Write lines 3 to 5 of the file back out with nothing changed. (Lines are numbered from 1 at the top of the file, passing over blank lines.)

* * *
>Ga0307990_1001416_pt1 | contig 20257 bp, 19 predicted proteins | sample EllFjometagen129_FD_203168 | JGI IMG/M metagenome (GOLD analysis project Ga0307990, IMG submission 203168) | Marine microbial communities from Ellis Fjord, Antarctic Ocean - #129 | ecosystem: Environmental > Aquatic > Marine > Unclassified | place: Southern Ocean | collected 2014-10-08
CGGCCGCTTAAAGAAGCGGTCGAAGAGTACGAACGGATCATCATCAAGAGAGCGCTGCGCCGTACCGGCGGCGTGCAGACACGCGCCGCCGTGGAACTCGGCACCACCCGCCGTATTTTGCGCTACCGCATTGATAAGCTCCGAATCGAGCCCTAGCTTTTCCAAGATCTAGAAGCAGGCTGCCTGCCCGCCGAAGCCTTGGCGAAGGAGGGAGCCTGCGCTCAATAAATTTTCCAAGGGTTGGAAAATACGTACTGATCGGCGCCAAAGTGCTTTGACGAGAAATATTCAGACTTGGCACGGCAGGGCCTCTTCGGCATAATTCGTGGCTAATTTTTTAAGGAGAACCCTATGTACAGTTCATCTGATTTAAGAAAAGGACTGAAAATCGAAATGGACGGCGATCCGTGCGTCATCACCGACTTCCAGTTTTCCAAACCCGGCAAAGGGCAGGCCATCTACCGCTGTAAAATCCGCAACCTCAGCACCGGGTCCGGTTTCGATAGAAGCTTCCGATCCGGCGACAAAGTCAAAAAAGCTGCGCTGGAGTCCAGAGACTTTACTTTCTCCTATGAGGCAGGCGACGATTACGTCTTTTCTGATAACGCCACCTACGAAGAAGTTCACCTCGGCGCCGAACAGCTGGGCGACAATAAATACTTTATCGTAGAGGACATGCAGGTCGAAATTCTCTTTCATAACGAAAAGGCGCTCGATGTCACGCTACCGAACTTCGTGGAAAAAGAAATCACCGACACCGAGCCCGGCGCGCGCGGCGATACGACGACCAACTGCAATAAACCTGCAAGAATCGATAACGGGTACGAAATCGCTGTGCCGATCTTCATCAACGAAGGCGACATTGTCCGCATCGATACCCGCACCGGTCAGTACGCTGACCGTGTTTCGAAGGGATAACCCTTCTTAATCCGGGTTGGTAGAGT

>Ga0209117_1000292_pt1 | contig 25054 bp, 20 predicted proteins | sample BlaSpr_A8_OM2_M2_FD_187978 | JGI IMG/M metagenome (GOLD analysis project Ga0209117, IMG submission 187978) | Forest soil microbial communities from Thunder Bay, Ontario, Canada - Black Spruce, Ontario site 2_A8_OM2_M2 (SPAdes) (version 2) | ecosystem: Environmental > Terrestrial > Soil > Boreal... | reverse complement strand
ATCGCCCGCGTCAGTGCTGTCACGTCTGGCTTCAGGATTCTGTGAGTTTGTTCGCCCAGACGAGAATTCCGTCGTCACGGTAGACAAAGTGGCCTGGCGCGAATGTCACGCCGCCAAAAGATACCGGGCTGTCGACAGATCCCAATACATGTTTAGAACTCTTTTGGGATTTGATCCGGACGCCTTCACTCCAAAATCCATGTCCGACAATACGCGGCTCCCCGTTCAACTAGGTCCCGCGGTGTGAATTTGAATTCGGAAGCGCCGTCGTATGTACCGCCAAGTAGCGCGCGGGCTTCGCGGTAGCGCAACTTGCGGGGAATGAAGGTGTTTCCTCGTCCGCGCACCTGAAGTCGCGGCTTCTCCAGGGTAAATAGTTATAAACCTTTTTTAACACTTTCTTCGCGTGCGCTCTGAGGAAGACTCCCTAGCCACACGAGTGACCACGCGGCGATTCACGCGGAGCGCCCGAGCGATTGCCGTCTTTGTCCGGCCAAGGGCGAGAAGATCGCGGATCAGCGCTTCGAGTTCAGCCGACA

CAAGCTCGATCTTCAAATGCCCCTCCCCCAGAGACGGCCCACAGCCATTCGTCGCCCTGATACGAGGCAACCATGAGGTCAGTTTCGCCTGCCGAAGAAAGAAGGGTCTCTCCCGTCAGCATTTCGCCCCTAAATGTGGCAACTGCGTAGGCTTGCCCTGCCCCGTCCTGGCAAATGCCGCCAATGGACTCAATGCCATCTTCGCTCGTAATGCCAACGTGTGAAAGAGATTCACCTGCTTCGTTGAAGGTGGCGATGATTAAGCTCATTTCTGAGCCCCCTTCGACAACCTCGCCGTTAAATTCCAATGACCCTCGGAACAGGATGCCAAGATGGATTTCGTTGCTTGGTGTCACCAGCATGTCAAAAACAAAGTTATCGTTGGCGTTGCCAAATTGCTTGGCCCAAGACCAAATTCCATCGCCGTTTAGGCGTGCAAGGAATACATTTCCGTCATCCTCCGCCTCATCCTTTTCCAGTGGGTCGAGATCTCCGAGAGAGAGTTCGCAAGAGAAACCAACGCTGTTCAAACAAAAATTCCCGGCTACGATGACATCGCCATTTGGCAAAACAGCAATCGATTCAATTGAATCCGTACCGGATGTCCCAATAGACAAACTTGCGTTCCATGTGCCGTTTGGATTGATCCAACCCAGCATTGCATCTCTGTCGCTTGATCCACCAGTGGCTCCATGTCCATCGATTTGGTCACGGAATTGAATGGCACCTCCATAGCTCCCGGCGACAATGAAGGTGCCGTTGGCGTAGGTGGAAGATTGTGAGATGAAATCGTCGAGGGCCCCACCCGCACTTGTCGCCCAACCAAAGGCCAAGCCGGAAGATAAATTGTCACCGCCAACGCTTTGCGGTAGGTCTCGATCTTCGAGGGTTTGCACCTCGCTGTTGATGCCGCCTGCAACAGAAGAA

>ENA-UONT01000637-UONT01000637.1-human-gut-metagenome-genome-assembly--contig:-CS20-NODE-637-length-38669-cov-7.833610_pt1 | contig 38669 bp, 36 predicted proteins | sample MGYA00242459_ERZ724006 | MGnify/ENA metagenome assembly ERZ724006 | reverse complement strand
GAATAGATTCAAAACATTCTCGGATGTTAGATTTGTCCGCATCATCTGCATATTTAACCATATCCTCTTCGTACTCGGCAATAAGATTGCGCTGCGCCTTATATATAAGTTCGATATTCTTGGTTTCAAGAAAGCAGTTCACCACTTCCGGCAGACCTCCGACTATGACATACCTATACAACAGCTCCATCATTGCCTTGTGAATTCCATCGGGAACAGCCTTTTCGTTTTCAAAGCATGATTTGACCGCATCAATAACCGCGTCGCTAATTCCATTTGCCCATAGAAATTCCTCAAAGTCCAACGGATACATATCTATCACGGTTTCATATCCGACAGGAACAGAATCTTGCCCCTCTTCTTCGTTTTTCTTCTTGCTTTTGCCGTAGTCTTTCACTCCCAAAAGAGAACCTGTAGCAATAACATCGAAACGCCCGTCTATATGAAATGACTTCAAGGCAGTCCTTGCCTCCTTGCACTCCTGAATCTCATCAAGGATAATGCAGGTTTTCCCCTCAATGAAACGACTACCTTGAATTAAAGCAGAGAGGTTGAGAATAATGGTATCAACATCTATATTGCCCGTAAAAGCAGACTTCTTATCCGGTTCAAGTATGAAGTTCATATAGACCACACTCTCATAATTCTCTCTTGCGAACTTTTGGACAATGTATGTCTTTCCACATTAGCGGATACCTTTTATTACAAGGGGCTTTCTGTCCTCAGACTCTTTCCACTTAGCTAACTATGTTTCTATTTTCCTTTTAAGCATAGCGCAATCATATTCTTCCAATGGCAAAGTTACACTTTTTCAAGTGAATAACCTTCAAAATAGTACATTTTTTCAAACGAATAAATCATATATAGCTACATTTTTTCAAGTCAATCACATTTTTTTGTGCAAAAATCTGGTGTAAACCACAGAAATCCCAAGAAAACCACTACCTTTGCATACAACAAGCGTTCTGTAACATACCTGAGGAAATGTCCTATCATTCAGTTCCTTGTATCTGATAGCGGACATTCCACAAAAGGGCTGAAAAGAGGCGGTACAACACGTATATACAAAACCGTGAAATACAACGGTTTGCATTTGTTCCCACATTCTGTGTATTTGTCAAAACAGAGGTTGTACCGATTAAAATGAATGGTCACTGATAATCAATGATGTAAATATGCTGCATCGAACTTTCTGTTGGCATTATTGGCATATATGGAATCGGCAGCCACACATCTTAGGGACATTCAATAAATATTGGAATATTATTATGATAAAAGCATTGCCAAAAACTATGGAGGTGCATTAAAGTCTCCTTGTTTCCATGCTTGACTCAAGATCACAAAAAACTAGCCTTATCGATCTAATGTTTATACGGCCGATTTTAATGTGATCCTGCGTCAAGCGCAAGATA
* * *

>Ga0209117_1000292_pt1 | contig 25054 bp, 20 predicted proteins | sample BlaSpr_A8_OM2_M2_FD_187978 | JGI IMG/M metagenome (GOLD analysis project Ga0209117, IMG submission 187978) | Forest soil microbial communities from Thunder Bay, Ontario, Canada - Black Spruce, Ontario site 2_A8_OM2_M2 (SPAdes) (version 2) | ecosystem: Environmental > Terrestrial > Soil > Boreal... | reverse complement strand
ATCGCCCGCGTCAGTGCTGTCACGTCTGGCTTCAGGATTCTGTGAGTTTGTTCGCCCAGACGAGAATTCCGTCGTCACGGTAGACAAAGTGGCCTGGCGCGAATGTCACGCCGCCAAAAGATACCGGGCTGTCGACAGATCCCAATACATGTTTAGAACTCTTTTGGGATTTGATCCGGACGCCTTCACTCCAAAATCCATGTCCGACAATACGCGGCTCCCCGTTCAACTAGGTCCCGCGGTGTGAATTTGAATTCGGAAGCGCCGTCGTATGTACCGCCAAGTAGCGCGCGGGCTTCGCGGTAGCGCAACTTGCGGGGAATGAAGGTGTTTCCTCGTCCGCGCACCTGAAGTCGCGGCTTCTCCAGGGTAAATAGTTATAAACCTTTTTTAACACTTTCTTCGCGTGCGCTCTGAGGAAGACTCCCTAGCCACACGAGTGACCACGCGGCGATTCACGCGGAGCGCCCGAGCGATTGCCGTCTTTGTCCGGCCAAGGGCGAGAAGATCGCGGATCAGCGCTTCGAGTTCAGCCGACA

CAAGCTCGATCTTCAAATGCCCCTCCCCCAGAGACGGCCCACAGCCATTCGTCGCCCTGATACGAGGCAACCATGAGGTCAGTTTCGCCTGCCGAAGAAAGAAGGGTCTCTCCCGTCAGCATTTCGCCCCTAAATGTGGCAACTGCGTAGGCTTGCCCTGCCCCGTCCTGGCAAATGCCGCCAATGGACTCAATGCCATCTTCGCTCGTAATGCCAACGTGTGAAAGAGATTCACCTGCTTCGTTGAAGGTGGCGATGATTAAGCTCATTTCTGAGCCCCCTTCGACAACCTCGCCGTTAAATTCCAATGACCCTCGGAACAGGATGCCAAGATGGATTTCGTTGCTTGGTGTCACCAGCATGTCAAAAACAAAGTTATCGTTGGCGTTGCCAAATTGCTTGGCCCAAGACCAAATTCCATCGCCGTTTAGGCGTGCAAGGAATACATTTCCGTCATCCTCCGCCTCATCCTTTTCCAGTGGGTCGAGATCTCCGAGAGAGAGTTCGCAAGAGAAACCAACGCTGTTCAAACAAAAATTCCCGGCTACGATGACATCGCCATTTGGCAAAACAGCAATCGATTCAATTGAATCCGTACCGGATGTCCCAATAGACAAACTTGCGTTCCATGTGCCGTTTGGATTGATCCAACCCAGCATTGCATCTCTGTCGCTTGATCCACCAGTGGCTCCATGTCCATCGATTTGGTCACGGAATTGAATGGCACCTCCATAGCTCCCGGCGACAATGAAGGTGCCGTTGGCGTAGGTGGAAGATTGTGAGATGAAATCGTCGAGGGCCCCACCCGCACTTGTCGCCCAACCAAAGGCCAAGCCGGAAGATAAATTGTCACCGCCAACGCTTTGCGGTAGGTCTCGATCTTCGAGGGTTTGCACCTCGCTGTTGATGCCGCCTGCAACAGAAGAA